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The State Of Rule 3.8: Prosecutorial Ethics Reform Since Ethics 2000, Niki Kuckes Apr 2009

The State Of Rule 3.8: Prosecutorial Ethics Reform Since Ethics 2000, Niki Kuckes

Law Faculty Scholarship

No abstract provided.


Introduction: Symposium On Remedies For Exonerated Prisoners, Jack M. Beermann Apr 2009

Introduction: Symposium On Remedies For Exonerated Prisoners, Jack M. Beermann

Faculty Scholarship

Exoneration of wrongfully convicted prisoners is not a new thing, but it seems to be more common with advances in the availability and utility of DNA evidence. Given the number of exonerations that have occurred in recent years, it is increasingly difficult to dismiss inmates’ ubiquitous claims of innocence. Is it still a safe assumption that the vast majority of claims of innocence are false? Do we trust that post-conviction and appellate procedures will sort the wheat from the chaff?

Regardless of how we answer the questions raised above, there is one question society must answer—how should the wrongfully convicted …


Correcting Injustice: Studying How The United Kingdom And The United States Review Claims Of Innocence, Lissa Griffin Jan 2009

Correcting Injustice: Studying How The United Kingdom And The United States Review Claims Of Innocence, Lissa Griffin

Elisabeth Haub School of Law Faculty Publications

This article examines the U.K. and U.S. systems to determine what lessons, if any, the United States can learn from the United Kingdom's experience. Part I provides a background of the CCRC and the U.K. Court of Appeal, and describes how these two entities work in tandem with broad powers to investigate and correct miscarriages of justice in the United Kingdom. Part II takes an in-depth look at the Court of Appeal's decisions of CCRC referred cases and identifies five categories into which these decisions fall-- categories that exemplify the institutional mechanisms that facilitate review of miscarriages of justice. These …


False Confessions: Causes, Consequences And Implications, Richard A. Leo Dec 2008

False Confessions: Causes, Consequences And Implications, Richard A. Leo

Richard A. Leo

In the last two decades, hundred of convicted prisoners have been exonerated by DNA and non-DNA evidence, revealing that police-induced false confessions are a leading cause of the wrongful conviction of the innocent. This article reviews the empirical research on the causes and correlates of false confessions. After looking at the three sequential processes that are responsible for the elicitation of false confessions - misclassification, coercion and contamination - this article reviews the three psychologically distinct types of false confession (voluntary, compliant and persuaded) and then discusses the consequences of introducing false confession evidence in the criminal justice system. The …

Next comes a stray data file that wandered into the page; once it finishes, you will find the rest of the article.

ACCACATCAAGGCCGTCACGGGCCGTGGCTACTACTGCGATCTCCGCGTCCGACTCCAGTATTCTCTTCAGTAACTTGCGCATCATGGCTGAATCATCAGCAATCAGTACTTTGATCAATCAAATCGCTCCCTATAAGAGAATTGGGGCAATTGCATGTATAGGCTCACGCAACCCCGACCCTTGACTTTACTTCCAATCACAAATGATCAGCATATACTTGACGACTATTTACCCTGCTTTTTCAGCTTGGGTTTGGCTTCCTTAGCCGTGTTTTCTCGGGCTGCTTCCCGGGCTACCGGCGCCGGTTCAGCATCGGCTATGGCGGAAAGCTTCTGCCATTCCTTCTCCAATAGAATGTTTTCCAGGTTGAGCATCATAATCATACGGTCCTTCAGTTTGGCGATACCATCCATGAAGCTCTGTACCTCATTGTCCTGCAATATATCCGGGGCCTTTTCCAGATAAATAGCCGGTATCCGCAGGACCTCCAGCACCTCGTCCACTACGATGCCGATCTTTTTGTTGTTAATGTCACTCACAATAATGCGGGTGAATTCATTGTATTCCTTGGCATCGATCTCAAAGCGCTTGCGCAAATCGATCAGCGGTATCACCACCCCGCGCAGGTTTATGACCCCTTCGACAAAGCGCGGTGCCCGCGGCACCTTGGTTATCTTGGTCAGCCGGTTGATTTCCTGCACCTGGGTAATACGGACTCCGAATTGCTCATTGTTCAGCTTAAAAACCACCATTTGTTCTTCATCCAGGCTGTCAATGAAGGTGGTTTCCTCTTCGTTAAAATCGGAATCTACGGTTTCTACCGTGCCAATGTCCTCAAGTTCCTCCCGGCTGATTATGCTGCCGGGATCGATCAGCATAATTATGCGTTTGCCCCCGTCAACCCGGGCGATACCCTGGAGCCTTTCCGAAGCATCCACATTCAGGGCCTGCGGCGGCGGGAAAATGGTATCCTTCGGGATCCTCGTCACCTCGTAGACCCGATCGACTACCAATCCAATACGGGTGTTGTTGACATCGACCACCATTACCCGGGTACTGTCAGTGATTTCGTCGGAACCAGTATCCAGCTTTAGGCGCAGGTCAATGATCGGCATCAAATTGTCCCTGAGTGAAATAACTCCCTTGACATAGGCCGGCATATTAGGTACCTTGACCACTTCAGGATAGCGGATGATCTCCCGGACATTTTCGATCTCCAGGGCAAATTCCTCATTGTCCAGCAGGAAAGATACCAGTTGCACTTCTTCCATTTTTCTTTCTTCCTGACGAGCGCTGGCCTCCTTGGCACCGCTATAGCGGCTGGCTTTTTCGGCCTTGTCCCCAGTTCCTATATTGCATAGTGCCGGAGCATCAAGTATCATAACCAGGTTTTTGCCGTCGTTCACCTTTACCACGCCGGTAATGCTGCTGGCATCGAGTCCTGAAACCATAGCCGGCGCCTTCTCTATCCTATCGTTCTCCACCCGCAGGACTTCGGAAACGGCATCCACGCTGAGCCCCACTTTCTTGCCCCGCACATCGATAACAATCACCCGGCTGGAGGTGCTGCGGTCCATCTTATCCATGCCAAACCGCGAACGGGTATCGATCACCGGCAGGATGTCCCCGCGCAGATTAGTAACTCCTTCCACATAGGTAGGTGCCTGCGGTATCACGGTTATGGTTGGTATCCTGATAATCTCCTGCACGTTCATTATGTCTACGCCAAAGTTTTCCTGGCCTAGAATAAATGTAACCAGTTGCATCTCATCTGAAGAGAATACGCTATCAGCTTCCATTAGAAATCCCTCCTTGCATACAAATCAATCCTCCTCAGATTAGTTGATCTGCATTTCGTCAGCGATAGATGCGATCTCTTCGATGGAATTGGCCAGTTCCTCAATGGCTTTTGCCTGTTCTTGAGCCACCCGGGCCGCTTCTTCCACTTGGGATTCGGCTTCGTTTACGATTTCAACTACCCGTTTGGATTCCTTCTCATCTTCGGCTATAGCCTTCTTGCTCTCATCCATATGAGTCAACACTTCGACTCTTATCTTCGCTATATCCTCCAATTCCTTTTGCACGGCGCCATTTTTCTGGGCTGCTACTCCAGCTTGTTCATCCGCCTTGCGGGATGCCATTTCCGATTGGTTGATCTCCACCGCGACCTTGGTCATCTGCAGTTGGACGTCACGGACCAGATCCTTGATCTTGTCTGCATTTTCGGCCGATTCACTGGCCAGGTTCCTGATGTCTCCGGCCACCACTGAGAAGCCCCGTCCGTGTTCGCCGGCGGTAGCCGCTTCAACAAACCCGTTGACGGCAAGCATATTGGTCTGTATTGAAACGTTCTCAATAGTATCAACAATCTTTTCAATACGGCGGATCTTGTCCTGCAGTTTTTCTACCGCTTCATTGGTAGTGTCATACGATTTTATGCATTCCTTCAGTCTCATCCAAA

From False Confession To Wrongful Conviction: Seven Psychological Processes, Richard A. Leo, Deborah Davis Dec 2008

From False Confession To Wrongful Conviction: Seven Psychological Processes, Richard A. Leo, Deborah Davis

Richard A. Leo

A steadily increasing tide of literature has documented the existence and causes of false confession as well as the link between false confession and wrongful conviction of the innocent. This literature has primarily addressed three issues: the manner in which false confessions are generated by police interrogation, individual differences in susceptibility to interrogative influence, and the role false confessions have played in documented wrongful convictions of the innocent. Although the specific mechanisms through which interrogation tactics can induce false confessions, and through which they can exert enhanced influence on vulnerable individuals have been widely addressed in this literature, the processes …